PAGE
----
November 29 2022 3:38 AM E-paper Subscribe Sign in My Account Sign out

Virtual cheating poses as threat to integrity of online education

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(Photo: Pexels)
AMMAN — Malak Is’haqat, a 3rd year applied English A-student at the University of Jordan, has lost “friends” after she refused to help them cheat on exams because it is against her principles.اضافة اعلان

“Colleagues or friends ask me for help in their exams. I usually try to come up with an excuse and say that I am busy or that I have my own exams and I have to prepare for them but they do not accept ‘no’ as an answer and they stop talking to me.”

But cheaters have other options than asking a favor from a colleague like Is’haqat. In fact, the entire process is developing into a shady business, thanks to online education and the internet. If you need someone to take a test for you, you can easily find them on Facebook! 

“There is a group on Facebook consisting of around 60 thousand members (from Jordan and other countries), most of whom use fake names and fake profiles. They ask or offer ‘help’ in test and academic assignments” explained Mohammed Khatib, a 3rd year civil engineering student at the University of Jordan.
 
Payment usually is split into two, one in advance before the exam and one after the job is done. Students pay “service providers” using electronic payment services like Iban Wallet if they are using international “help”, and Orange Money, Zain Cash, or other methods to pay local ones, Khatib said.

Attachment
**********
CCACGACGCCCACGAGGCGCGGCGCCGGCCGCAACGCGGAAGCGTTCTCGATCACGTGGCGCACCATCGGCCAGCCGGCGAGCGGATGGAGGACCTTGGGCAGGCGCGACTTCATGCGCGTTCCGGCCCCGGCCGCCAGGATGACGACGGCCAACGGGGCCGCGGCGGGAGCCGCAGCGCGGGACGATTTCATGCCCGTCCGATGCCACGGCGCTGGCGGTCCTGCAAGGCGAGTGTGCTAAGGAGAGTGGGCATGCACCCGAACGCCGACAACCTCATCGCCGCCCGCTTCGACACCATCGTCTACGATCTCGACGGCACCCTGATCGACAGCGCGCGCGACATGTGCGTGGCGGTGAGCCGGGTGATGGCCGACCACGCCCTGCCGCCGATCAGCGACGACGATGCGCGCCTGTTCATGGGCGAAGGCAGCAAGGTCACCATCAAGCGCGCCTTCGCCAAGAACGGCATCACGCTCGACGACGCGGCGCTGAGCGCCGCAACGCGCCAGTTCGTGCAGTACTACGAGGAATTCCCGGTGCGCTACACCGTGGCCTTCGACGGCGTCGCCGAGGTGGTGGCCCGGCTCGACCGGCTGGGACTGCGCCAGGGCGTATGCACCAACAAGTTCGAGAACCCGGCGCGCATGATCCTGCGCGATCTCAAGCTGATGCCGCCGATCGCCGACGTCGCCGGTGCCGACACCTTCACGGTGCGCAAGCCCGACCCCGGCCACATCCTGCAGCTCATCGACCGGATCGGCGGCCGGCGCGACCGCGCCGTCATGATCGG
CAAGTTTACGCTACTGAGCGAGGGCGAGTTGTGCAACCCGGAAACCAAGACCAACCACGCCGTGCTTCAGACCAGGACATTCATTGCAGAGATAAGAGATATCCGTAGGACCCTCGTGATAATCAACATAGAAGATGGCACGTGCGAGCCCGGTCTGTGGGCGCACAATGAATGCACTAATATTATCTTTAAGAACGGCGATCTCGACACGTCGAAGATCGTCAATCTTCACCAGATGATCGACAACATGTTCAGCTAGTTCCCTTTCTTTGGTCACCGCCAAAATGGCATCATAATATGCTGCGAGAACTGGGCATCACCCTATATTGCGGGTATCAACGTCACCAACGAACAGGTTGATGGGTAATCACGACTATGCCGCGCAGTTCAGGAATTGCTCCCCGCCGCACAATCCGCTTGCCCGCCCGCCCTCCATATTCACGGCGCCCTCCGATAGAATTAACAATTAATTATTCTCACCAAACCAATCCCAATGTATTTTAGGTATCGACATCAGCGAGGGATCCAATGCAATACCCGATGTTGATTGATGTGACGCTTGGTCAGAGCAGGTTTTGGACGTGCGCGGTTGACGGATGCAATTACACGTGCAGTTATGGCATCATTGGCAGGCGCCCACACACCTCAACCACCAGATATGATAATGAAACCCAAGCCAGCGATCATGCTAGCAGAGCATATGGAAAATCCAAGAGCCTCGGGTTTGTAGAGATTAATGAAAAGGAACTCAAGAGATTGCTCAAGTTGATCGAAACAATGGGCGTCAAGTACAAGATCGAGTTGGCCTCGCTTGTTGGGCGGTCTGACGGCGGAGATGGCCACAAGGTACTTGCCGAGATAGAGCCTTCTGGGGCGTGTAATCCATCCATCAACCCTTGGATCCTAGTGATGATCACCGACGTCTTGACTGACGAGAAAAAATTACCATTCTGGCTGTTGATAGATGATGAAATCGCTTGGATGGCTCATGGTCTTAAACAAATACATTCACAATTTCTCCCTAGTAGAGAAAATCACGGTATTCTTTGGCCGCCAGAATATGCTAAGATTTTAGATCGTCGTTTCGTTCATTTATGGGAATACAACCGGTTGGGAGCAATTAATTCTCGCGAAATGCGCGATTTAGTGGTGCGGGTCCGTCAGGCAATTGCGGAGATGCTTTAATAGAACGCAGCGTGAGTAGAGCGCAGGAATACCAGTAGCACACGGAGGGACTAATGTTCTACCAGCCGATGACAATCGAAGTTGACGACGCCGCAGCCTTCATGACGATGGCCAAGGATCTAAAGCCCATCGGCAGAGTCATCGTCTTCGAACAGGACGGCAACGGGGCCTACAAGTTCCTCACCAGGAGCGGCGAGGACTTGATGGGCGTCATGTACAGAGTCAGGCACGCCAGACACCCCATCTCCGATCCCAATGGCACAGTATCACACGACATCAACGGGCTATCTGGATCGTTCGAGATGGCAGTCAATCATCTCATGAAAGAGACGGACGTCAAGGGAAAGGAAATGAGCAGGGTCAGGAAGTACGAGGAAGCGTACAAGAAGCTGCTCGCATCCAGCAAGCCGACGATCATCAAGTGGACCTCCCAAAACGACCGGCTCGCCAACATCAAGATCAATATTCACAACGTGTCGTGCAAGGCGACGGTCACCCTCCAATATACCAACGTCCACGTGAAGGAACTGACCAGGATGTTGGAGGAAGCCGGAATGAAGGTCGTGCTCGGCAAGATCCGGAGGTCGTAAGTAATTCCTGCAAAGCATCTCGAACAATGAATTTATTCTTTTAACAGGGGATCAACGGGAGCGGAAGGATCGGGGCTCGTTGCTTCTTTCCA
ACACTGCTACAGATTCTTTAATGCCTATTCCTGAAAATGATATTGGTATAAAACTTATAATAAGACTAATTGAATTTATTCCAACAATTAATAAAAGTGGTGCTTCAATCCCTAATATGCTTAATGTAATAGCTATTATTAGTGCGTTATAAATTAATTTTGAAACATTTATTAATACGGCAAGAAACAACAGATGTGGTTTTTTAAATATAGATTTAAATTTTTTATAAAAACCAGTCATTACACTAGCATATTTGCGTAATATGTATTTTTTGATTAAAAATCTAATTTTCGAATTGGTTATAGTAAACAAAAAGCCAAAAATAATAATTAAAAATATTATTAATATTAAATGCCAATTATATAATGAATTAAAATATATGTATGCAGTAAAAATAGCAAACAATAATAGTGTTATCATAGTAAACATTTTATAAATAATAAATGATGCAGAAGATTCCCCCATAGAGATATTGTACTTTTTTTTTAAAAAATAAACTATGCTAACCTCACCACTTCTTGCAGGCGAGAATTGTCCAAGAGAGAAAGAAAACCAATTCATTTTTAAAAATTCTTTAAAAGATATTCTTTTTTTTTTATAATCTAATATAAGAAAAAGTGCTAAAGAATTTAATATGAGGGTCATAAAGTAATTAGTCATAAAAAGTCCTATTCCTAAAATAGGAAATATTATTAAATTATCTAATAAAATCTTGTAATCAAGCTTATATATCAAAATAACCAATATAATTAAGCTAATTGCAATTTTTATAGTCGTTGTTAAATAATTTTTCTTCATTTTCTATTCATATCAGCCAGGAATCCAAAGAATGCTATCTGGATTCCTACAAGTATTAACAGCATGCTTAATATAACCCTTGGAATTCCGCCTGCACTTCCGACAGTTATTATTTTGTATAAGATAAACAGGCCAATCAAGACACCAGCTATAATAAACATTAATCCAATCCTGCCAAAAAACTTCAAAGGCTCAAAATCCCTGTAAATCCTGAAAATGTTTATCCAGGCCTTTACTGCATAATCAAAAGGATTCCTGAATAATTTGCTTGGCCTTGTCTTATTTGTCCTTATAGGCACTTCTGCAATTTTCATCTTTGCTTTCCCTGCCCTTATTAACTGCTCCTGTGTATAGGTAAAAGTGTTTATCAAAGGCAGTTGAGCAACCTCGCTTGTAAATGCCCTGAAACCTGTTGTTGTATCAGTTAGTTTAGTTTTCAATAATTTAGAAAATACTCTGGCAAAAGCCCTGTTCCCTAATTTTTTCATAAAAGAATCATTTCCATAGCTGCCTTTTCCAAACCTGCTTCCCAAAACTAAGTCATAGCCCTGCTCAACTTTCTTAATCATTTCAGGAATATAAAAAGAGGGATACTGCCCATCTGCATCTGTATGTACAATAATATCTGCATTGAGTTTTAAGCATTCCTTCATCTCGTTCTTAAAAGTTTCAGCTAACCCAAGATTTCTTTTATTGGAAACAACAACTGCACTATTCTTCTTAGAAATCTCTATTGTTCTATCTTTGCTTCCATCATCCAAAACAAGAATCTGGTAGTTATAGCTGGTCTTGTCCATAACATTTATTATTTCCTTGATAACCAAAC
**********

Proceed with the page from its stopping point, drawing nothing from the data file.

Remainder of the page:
These “experts” initially offer to help you with the material for financial compensation, but negotiations, normally via WhatsApp, develop into “taking the test” on behalf of the customer and that would cost something around JD150, Khatib said.
 
Not all cheating students get away with the dishonest behavior. A fourth-year engineering student, who spoke on condition of anonymity, said that he and three other colleagues were stuck with a question.

An Indian man was online and he answered the problem and they all copied it.

Their professor was suspicious and interrogated them all. One of the young people confessed and the four failed the course.
 
Fakher Daas, general coordinator of “Thabahtona” student advocate movement, believes that the exams are the only way to evaluate the validity of online education. “Unfortunately, online exams in Jordan lack integrity, as the professor is not always sure who answered the questions,” said Daas.

Head of Interior Design Department at the University of Petra Nizar Haddad said that instructors at the university are allowed to call students to re-do the exam if there was any suspicion of cheating.
 
The Ministry of Higher Education stepped in about a month ago and issued warning to businesses that allegedly write papers for students in return for money.
 
The ministry announced in a statement that legal action had already been taken against “hundreds of suspects”. The ministry said it has also been in contact with the administration of the social networking site, Facebook, through the Ministry of Digital Economy and Entrepreneurship to close the pages and those of groups because  include ads that promote academic dishonesty.

But for now and until an effective solution is found to eliminate the phenomenon, students like Is’haqat will keep losing “friends”.